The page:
Brendan Fraser and Harrison Ford in 'Extraordinary Measures'Can you separate a movie from its message? "Inspired by a true story," Extraordinary Measures opens wide today, trumpeting its "inspirational" message and practically daring you not to be "inspired" by its message of hope. The TV ads quote one review comparing the film to recent box office smash The Blind Side, also based on real-life events. (The marketing campaign is impossible to miss if you've watched any TV shows on CBS owned or affiliated stations, since CBS Films produced it.) In these dark economic times, is there anything wrong with promoting a movie's message above and beyond its possible quality?

In his review for Cinematical, Jeffrey M. Anderson observes: "Whenever you have a movie that's based on a true story and is about the brave battle against some horrible disease, a large portion of the audience will be inspired and moved, no matter how brutally awful the movie is. And stepping up to critique the art of a bad movie inevitably sounds a little like critiquing the real-life heroes. This is never the case." Jeff's review is measured and balanced, concluding: "True events deserve better than this."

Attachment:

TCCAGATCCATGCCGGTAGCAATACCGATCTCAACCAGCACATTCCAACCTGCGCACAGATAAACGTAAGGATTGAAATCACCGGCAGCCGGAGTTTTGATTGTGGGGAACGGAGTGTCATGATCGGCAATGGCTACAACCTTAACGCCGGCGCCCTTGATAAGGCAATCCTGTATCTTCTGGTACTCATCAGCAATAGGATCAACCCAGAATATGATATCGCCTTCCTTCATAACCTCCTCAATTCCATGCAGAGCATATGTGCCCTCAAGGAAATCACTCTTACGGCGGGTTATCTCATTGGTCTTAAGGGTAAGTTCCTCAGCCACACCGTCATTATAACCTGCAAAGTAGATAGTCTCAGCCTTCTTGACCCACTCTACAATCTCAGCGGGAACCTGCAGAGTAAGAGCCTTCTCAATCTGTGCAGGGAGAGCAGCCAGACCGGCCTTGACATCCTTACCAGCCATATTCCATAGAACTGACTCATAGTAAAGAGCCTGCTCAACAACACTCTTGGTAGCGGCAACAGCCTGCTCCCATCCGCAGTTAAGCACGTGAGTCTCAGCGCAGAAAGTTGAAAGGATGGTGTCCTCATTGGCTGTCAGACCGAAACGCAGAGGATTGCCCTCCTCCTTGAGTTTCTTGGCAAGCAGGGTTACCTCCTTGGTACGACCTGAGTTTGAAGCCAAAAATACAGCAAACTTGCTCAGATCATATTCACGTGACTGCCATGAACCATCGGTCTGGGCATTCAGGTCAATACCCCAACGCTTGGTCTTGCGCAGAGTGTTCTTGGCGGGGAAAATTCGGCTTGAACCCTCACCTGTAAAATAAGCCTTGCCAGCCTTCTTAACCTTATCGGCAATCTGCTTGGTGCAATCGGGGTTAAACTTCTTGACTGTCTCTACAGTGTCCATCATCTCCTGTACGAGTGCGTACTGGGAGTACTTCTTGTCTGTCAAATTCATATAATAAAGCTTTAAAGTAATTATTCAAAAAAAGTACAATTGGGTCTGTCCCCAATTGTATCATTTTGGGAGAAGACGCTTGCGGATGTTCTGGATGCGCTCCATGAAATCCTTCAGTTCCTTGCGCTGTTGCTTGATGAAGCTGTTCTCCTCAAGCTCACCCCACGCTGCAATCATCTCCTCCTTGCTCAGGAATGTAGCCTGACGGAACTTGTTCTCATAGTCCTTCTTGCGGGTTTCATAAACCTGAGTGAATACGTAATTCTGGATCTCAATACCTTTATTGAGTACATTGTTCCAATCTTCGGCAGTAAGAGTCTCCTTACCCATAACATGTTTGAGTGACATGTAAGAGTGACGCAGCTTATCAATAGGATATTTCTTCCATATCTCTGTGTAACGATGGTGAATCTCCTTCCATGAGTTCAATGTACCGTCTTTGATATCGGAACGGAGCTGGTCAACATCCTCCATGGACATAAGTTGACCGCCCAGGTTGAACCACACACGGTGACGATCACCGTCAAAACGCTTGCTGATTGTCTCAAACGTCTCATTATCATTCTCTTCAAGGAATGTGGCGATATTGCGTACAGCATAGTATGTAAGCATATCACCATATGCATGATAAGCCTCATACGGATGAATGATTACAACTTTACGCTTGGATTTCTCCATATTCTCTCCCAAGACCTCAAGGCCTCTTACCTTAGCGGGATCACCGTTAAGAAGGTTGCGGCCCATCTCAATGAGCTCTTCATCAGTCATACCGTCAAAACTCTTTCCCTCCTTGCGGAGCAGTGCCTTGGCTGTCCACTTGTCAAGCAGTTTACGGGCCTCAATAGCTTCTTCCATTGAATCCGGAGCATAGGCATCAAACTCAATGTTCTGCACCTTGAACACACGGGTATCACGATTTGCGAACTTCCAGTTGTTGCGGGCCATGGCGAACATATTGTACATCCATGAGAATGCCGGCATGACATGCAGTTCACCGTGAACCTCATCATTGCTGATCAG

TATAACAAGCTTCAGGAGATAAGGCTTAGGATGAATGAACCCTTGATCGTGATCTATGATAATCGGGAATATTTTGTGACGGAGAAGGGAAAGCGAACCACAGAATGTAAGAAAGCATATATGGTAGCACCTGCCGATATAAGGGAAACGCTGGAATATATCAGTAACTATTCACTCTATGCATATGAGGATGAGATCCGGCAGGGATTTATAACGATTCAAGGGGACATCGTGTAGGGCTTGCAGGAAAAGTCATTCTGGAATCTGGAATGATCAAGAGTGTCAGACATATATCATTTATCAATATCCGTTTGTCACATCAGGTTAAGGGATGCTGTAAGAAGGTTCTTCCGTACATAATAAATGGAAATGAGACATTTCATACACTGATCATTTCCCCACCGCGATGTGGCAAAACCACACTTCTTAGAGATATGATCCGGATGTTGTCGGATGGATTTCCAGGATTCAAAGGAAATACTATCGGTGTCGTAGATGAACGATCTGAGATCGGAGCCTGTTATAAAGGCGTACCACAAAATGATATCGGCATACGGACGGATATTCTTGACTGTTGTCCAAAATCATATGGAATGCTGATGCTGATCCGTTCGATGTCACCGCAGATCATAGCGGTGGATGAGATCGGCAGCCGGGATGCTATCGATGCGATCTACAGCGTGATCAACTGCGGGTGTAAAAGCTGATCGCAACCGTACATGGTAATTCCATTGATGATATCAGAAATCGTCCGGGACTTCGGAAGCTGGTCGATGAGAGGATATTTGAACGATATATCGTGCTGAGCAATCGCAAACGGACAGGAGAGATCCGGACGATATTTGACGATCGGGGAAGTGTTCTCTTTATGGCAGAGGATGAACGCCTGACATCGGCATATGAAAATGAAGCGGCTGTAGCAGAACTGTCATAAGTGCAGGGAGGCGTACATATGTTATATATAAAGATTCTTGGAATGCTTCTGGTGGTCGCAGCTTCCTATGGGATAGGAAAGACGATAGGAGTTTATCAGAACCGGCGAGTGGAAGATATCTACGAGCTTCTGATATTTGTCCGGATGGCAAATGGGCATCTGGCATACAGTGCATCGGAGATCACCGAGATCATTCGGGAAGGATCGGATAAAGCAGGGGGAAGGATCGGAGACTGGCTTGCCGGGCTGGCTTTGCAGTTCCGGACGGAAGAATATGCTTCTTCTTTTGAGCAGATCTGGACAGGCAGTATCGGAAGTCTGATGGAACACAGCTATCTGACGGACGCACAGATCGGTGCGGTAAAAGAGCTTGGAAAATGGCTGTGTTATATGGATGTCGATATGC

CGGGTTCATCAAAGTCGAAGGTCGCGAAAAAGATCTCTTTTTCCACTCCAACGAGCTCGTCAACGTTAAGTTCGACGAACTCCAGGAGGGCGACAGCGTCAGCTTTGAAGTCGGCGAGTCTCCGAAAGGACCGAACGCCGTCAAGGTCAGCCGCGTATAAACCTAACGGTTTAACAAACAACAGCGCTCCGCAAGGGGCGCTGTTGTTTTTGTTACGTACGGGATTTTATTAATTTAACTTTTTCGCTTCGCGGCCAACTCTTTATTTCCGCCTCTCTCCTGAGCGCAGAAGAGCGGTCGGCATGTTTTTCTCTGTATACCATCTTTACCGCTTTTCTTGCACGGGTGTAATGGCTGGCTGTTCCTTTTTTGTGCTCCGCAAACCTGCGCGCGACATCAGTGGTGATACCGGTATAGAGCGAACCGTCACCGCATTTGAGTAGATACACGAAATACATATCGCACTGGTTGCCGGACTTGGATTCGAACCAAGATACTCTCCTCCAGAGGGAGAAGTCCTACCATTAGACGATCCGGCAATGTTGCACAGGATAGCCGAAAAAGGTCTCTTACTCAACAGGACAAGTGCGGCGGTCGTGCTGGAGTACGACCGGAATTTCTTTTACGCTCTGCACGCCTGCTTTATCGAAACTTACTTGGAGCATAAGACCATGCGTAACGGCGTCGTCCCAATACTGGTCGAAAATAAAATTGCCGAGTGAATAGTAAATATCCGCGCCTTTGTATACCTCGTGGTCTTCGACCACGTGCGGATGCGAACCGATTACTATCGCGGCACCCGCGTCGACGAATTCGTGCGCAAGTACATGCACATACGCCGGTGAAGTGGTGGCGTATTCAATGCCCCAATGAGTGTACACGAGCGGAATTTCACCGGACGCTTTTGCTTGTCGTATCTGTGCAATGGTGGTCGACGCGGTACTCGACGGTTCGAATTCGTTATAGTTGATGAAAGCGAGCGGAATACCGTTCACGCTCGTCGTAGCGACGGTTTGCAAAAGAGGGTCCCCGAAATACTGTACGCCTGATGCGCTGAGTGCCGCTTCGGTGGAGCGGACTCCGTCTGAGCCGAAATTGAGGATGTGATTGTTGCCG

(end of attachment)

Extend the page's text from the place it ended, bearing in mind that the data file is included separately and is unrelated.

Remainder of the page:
Having seen the film, I agree completely with Jeff's review; the film is glossy and glamorous and yet completely ordinary and devoid of the inspiration it claims to provide. What about the message of hope and inspiration? It remains in the original story, with the real-life characters, not with Brendan Fraser or the second-billed Harrison Ford. The best thing about the marketing campaign is that it's raised awareness of the battle that John Crowley, his family, and many others have waged against Pompe disease. But I still feel bludgeoned by the advertising. What about you? Do you have any problem with movies that insist you must be inspired?